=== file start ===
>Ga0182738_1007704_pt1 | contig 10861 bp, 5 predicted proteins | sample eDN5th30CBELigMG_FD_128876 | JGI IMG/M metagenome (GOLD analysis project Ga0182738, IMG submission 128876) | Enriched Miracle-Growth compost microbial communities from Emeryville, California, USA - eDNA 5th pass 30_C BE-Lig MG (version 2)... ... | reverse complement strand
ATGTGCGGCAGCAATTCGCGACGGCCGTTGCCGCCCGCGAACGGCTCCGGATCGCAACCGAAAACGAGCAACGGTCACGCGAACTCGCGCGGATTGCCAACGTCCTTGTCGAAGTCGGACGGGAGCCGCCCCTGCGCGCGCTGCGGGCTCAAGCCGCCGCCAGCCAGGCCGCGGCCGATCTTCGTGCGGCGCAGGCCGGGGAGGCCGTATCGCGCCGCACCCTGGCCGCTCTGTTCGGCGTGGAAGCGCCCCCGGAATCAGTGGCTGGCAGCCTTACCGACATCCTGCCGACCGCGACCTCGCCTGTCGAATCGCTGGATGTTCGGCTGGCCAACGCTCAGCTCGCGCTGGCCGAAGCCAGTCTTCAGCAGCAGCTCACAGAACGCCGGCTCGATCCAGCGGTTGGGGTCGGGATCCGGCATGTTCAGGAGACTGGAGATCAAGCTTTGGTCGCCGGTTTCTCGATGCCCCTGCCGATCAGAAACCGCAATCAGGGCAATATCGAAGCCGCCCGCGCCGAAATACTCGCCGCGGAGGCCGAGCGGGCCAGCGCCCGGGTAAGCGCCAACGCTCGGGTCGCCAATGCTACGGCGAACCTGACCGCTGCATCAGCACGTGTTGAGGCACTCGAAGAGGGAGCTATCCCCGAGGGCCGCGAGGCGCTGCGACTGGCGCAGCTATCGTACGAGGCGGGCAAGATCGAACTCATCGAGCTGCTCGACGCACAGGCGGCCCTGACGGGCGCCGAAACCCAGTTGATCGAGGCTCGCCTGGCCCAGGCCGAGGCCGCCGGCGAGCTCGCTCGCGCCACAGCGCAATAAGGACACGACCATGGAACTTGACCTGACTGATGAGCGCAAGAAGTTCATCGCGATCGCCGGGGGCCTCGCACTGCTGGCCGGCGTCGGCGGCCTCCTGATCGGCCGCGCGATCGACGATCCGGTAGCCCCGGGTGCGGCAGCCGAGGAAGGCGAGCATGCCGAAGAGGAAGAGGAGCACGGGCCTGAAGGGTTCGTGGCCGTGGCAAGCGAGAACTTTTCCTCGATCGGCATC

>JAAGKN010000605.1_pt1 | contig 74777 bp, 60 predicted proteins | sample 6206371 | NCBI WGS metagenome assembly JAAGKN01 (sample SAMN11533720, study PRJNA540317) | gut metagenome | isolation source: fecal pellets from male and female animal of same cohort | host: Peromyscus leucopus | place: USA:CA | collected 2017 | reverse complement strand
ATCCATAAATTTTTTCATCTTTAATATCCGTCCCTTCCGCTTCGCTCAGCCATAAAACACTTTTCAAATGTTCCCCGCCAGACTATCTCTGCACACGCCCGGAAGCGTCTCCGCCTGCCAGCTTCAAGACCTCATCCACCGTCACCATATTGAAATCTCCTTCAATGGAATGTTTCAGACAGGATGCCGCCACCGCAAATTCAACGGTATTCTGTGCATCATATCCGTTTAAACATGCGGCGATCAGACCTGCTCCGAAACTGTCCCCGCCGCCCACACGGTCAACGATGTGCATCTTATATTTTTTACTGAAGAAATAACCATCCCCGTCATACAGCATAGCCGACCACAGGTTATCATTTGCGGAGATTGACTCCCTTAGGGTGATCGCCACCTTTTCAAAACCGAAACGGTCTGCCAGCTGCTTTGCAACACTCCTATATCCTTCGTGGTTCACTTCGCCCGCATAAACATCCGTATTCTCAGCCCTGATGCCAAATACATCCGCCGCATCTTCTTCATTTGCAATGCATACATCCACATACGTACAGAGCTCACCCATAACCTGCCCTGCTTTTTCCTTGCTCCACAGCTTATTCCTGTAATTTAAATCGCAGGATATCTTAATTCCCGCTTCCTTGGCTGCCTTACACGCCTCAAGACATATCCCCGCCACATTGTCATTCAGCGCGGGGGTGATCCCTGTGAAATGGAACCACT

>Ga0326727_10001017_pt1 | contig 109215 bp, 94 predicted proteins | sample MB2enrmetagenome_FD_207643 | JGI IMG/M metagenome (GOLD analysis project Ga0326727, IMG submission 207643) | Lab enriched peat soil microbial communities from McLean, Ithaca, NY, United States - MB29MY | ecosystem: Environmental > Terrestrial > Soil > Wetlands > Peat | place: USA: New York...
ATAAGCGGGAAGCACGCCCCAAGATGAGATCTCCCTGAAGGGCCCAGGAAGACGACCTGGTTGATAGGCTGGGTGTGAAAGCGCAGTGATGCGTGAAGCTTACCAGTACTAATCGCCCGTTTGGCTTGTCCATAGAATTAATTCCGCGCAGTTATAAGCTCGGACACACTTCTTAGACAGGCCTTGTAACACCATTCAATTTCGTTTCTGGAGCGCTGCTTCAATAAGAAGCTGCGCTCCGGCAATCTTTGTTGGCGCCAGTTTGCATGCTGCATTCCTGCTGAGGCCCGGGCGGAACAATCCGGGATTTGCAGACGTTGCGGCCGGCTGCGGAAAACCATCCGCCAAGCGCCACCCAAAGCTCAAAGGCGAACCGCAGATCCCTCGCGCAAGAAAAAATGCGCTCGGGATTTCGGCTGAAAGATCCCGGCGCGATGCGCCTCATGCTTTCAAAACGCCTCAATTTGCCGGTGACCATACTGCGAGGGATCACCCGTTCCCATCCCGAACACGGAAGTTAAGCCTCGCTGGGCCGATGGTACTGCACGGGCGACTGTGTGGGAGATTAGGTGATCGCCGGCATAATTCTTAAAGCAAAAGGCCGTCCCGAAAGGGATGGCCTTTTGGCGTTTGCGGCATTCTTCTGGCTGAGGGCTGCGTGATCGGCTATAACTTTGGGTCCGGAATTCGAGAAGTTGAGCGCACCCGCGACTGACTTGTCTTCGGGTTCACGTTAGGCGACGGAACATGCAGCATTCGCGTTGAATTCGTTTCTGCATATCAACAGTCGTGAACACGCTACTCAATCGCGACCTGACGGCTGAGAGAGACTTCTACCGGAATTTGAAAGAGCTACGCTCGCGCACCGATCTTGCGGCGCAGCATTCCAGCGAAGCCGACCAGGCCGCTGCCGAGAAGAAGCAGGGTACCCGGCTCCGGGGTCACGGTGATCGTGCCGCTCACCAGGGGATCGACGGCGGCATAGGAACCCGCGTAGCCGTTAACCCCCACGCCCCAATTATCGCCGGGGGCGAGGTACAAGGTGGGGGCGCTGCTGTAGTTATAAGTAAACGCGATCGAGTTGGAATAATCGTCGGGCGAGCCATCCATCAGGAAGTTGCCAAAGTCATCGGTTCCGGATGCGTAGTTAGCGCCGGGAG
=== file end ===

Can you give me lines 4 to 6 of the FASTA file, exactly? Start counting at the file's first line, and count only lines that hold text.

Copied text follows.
ATCCATAAATTTTTTCATCTTTAATATCCGTCCCTTCCGCTTCGCTCAGCCATAAAACACTTTTCAAATGTTCCCCGCCAGACTATCTCTGCACACGCCCGGAAGCGTCTCCGCCTGCCAGCTTCAAGACCTCATCCACCGTCACCATATTGAAATCTCCTTCAATGGAATGTTTCAGACAGGATGCCGCCACCGCAAATTCAACGGTATTCTGTGCATCATATCCGTTTAAACATGCGGCGATCAGACCTGCTCCGAAACTGTCCCCGCCGCCCACACGGTCAACGATGTGCATCTTATATTTTTTACTGAAGAAATAACCATCCCCGTCATACAGCATAGCCGACCACAGGTTATCATTTGCGGAGATTGACTCCCTTAGGGTGATCGCCACCTTTTCAAAACCGAAACGGTCTGCCAGCTGCTTTGCAACACTCCTATATCCTTCGTGGTTCACTTCGCCCGCATAAACATCCGTATTCTCAGCCCTGATGCCAAATACATCCGCCGCATCTTCTTCATTTGCAATGCATACATCCACATACGTACAGAGCTCACCCATAACCTGCCCTGCTTTTTCCTTGCTCCACAGCTTATTCCTGTAATTTAAATCGCAGGATATCTTAATTCCCGCTTCCTTGGCTGCCTTACACGCCTCAAGACATATCCCCGCCACATTGTCATTCAGCGCGGGGGTGATCCCTGTGAAATGGAACCACT

>Ga0326727_10001017_pt1 | contig 109215 bp, 94 predicted proteins | sample MB2enrmetagenome_FD_207643 | JGI IMG/M metagenome (GOLD analysis project Ga0326727, IMG submission 207643) | Lab enriched peat soil microbial communities from McLean, Ithaca, NY, United States - MB29MY | ecosystem: Environmental > Terrestrial > Soil > Wetlands > Peat | place: USA: New York...
ATAAGCGGGAAGCACGCCCCAAGATGAGATCTCCCTGAAGGGCCCAGGAAGACGACCTGGTTGATAGGCTGGGTGTGAAAGCGCAGTGATGCGTGAAGCTTACCAGTACTAATCGCCCGTTTGGCTTGTCCATAGAATTAATTCCGCGCAGTTATAAGCTCGGACACACTTCTTAGACAGGCCTTGTAACACCATTCAATTTCGTTTCTGGAGCGCTGCTTCAATAAGAAGCTGCGCTCCGGCAATCTTTGTTGGCGCCAGTTTGCATGCTGCATTCCTGCTGAGGCCCGGGCGGAACAATCCGGGATTTGCAGACGTTGCGGCCGGCTGCGGAAAACCATCCGCCAAGCGCCACCCAAAGCTCAAAGGCGAACCGCAGATCCCTCGCGCAAGAAAAAATGCGCTCGGGATTTCGGCTGAAAGATCCCGGCGCGATGCGCCTCATGCTTTCAAAACGCCTCAATTTGCCGGTGACCATACTGCGAGGGATCACCCGTTCCCATCCCGAACACGGAAGTTAAGCCTCGCTGGGCCGATGGTACTGCACGGGCGACTGTGTGGGAGATTAGGTGATCGCCGGCATAATTCTTAAAGCAAAAGGCCGTCCCGAAAGGGATGGCCTTTTGGCGTTTGCGGCATTCTTCTGGCTGAGGGCTGCGTGATCGGCTATAACTTTGGGTCCGGAATTCGAGAAGTTGAGCGCACCCGCGACTGACTTGTCTTCGGGTTCACGTTAGGCGACGGAACATGCAGCATTCGCGTTGAATTCGTTTCTGCATATCAACAGTCGTGAACACGCTACTCAATCGCGACCTGACGGCTGAGAGAGACTTCTACCGGAATTTGAAAGAGCTACGCTCGCGCACCGATCTTGCGGCGCAGCATTCCAGCGAAGCCGACCAGGCCGCTGCCGAGAAGAAGCAGGGTACCCGGCTCCGGGGTCACGGTGATCGTGCCGCTCACCAGGGGATCGACGGCGGCATAGGAACCCGCGTAGCCGTTAACCCCCACGCCCCAATTATCGCCGGGGGCGAGGTACAAGGTGGGGGCGCTGCTGTAGTTATAAGTAAACGCGATCGAGTTGGAATAATCGTCGGGCGAGCCATCCATCAGGAAGTTGCCAAAGTCATCGGTTCCGGATGCGTAGTTAGCGCCGGGAG